The major division in thinking about how to attract and convert news audiences seems to be based on whether a publisher’s brand or content is considered the primary draw.

At least that’s how the discussion played out during Monday at the INMA 2017 World Congress on Monday. Following a morning of high-level strategic thinking, the afternoon panel on got down to the business of making money, particularly in the digital sphere.

Perspectives came from Tobias Henning, general manager premium for Axel Springer’s Bild; Siri Holstad Johannessen, head of sales and marketing at Schibsted; and Suzi Watford, executive vice president and chief marketing officer at The Wall Street Journal.

Their stated subscription approaches were as varied as their home countries:

  • Bild in Germany uses a freemium model and is open to referral relationships with all of the top social networks (although Apple News does not operate in Germany yet).
  • Most of Schibsted’s titles in Norway use a tailored mix of freemium and paywall, but the group eschews all the online referral engines in favour of exclusive ownership of its subscriber relationships.
  • Anything beyond headlines and leads on The Wall Street Journal is now completely behind a membership paywall, with the U.S. publisher making a closely watched decision earlier this year to disable Google’s first-article-free feature.

Tobias Henning, general manager/premium for Bild, talks paywalls with INMA World Congress.
Tobias Henning, general manager/premium for Bild, talks paywalls with INMA World Congress.

Bild switched from paid to free basic subscriptions for its Web site when it became obvious the publisher was unable to reach its strategic goals for the digital operation by turning away all non-paying customers, Henning said. The print product has a strong brand in Germany, but its online iteration, apparently not so much.

Since changing to freemium, “awareness is much better,” Henning said, now that users get 80% of Bild’s articles for free online, with paid upgrades available.

Johannessen (who stressed she does not work for Apple despite her first name) made it clear that Schibsted’s digital subscription approach is data driven. And looking at the data, “we saw that only 9% of our readers actually hit the paywall and we didn’t convert enough,”  she said.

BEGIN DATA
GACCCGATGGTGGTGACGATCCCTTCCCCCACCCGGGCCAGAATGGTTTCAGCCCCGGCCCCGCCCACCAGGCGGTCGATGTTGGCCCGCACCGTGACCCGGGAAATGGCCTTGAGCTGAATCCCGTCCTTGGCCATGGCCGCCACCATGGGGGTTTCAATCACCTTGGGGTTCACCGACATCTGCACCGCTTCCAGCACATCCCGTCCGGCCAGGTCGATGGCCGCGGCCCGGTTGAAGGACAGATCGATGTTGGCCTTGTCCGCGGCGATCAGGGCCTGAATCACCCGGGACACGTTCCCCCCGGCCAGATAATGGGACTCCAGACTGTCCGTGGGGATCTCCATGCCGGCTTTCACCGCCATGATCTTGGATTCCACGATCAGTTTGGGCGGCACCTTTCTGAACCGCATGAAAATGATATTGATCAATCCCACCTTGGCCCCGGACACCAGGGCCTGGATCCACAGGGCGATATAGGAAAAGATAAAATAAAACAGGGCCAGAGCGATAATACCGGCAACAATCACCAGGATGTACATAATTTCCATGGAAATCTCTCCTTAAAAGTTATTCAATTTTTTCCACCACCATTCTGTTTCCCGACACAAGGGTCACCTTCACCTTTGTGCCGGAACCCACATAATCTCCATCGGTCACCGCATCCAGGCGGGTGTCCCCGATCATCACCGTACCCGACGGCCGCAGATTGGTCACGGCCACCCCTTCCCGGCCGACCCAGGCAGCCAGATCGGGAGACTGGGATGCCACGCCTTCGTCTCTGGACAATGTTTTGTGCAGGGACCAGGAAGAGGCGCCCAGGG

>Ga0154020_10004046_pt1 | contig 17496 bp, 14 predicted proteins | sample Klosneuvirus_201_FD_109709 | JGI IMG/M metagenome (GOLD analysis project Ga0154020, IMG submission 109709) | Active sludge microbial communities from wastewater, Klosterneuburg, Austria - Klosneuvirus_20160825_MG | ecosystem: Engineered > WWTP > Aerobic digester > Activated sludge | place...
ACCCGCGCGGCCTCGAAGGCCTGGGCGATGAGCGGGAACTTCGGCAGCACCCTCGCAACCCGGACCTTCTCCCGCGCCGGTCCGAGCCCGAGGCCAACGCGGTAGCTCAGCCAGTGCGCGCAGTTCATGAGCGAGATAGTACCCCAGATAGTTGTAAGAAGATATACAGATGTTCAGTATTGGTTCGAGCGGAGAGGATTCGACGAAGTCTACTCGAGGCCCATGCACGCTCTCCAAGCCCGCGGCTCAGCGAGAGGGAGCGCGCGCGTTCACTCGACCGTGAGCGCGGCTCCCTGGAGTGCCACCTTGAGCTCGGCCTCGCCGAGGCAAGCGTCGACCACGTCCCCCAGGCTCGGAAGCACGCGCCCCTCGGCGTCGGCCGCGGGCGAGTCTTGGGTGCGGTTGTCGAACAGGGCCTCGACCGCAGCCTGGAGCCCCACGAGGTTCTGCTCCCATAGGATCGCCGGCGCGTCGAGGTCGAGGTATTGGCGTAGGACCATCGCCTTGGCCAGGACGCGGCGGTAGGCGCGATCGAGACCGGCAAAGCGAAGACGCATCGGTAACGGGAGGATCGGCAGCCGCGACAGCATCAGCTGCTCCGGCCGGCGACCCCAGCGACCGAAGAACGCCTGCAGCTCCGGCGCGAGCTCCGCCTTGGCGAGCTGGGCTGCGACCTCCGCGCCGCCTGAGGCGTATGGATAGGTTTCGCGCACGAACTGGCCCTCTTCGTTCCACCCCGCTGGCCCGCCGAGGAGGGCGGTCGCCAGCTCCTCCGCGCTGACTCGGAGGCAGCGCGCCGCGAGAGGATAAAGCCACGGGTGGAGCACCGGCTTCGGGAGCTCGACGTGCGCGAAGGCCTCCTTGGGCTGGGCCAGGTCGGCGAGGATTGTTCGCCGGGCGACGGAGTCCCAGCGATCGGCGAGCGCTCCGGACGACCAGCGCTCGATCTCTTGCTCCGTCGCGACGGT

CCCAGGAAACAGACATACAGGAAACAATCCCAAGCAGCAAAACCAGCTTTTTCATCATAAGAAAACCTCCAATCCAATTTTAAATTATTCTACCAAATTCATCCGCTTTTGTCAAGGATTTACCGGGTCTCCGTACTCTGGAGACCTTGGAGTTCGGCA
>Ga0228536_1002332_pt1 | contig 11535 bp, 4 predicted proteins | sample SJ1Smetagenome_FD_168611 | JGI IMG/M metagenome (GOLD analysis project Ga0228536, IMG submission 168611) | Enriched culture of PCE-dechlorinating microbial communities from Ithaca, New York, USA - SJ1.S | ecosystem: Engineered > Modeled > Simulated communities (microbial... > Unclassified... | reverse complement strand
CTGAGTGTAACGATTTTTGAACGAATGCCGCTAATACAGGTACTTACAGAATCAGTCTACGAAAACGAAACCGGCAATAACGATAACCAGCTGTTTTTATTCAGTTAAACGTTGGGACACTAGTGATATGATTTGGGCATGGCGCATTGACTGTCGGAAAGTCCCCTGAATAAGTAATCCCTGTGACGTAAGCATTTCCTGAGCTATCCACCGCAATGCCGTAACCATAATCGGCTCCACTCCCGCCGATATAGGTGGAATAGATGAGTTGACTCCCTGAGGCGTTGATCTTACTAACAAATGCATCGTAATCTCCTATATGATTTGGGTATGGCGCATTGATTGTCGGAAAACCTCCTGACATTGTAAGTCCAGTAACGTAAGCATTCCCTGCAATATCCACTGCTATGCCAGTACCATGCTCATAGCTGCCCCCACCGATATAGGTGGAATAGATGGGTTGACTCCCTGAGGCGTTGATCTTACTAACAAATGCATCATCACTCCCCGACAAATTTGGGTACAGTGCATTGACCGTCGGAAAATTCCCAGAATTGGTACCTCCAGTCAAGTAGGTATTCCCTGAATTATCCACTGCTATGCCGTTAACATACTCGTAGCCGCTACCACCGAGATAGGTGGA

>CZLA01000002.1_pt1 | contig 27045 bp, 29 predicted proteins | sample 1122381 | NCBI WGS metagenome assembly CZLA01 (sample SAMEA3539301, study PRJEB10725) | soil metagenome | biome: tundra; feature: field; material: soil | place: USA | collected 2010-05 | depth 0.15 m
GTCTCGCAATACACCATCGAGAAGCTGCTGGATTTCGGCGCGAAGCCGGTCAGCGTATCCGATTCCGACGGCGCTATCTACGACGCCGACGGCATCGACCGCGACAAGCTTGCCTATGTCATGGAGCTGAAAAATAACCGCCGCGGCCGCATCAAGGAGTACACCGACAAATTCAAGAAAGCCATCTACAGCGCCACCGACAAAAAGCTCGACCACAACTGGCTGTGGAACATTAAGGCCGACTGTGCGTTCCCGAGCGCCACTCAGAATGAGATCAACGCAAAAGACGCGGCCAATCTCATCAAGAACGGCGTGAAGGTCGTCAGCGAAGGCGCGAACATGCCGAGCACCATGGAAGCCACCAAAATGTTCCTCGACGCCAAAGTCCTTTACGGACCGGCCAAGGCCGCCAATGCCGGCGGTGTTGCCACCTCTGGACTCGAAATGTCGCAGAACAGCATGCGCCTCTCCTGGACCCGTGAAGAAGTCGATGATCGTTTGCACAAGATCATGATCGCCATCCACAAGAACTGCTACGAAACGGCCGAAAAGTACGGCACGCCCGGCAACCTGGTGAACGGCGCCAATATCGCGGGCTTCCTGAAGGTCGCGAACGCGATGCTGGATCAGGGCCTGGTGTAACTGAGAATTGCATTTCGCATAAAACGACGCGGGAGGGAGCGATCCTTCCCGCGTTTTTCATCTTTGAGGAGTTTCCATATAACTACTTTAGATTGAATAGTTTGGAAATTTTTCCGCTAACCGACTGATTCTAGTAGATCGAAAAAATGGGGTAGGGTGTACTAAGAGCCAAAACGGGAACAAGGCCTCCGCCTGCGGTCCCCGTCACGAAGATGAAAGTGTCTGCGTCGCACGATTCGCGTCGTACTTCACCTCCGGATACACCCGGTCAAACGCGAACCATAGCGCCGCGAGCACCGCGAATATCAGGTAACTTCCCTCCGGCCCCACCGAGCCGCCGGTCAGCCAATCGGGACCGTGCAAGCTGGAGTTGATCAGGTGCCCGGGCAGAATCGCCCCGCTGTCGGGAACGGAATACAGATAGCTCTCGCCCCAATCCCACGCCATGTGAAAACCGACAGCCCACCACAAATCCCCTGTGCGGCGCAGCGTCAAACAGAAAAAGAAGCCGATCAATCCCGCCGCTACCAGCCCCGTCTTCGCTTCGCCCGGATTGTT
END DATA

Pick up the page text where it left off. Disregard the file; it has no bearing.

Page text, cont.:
Siri Holstad Johannessen, head of sales and marketing at Schibsted, discusses a data-driven subscription strategy.
Siri Holstad Johannessen, head of sales and marketing at Schibsted, discusses a data-driven subscription strategy.

Once they poked a few holes in the wall, “we saw it instantly. It started giving us a burst in conversions,” she said. “For the last years, we have been working with optimising — optimising through Facebook, optimising though data. Using all the data and insights that we gathered.

“What’s the next step? Now we’re working on the dynamic paywall. And we’re concentrating on three different focuses: frequency, content, and time.”

The idea is that frequent visitors might get fewer free views, with rare visitors getting more free content and first-timers having a period of unlimited access.”

Johannessen’s advice for other publishers: “If you have a meter model, experiment with the meter. If you have a freemium model, you can experiment with a share of locked articles. And remember you can always be dynamic.”

Watford has been with News Corp for 17 years, offering a long-term perspective on digital subscriptions.

Suzi Watford, executive vice president and chief marketing officer at The Wall Street Journal, discusses a membership model.
Suzi Watford, executive vice president and chief marketing officer at The Wall Street Journal, discusses a membership model.

“What’s really interesting for us is that it is no longer a question of how do you make that transition to digital, but rather what is the optimal model,” she said. “And that’s what we set out to really understand when we looked how we were going to rebuild the paywall.”

That eventually led the Journal to what it calls its membership model, and then eventually to a stunning shift this past February in the publisher’s relationship to the world’s largest search referral source.

“Many of you know that Google discriminates against paid news,” she explained. “As a paid news site, you don’t have the same visibility as a free Web site. The way you get around that is that you have Google First Click Free.”

“The thing that we found,” Watford continued, “is that there were almost a million customers each month who were systematically abusing the Google First Click Free policy. They were going back and forth, copying headlines, and basically reading The Wall Street Journal for free. … So we made a conscious decision to turn Google First Click Free off — after a lot of conversations and a lot of tests, I should hasten to add.

“But I don’t really know how you can have a conversation about whether you’re freemium, metered, or whatever without really addressing what your relationship is with Google in the first-click-free model,” Watford concluded.

WSJ is continuing to fine tune its strategy, to ensure that people can still share articles and that its memberships come with obvious value. And now it’s charting 46 variables about its members in order to understand each individual’s “propensity to subscribe” under different conditions.

So has it all worked?

“Yes it has,” Watford said. “We’ve seen a significant increase in sales” and a 4X increase in conversions from Google traffic. 

Watford’s summary advice: “Think about the customer, not just the content.”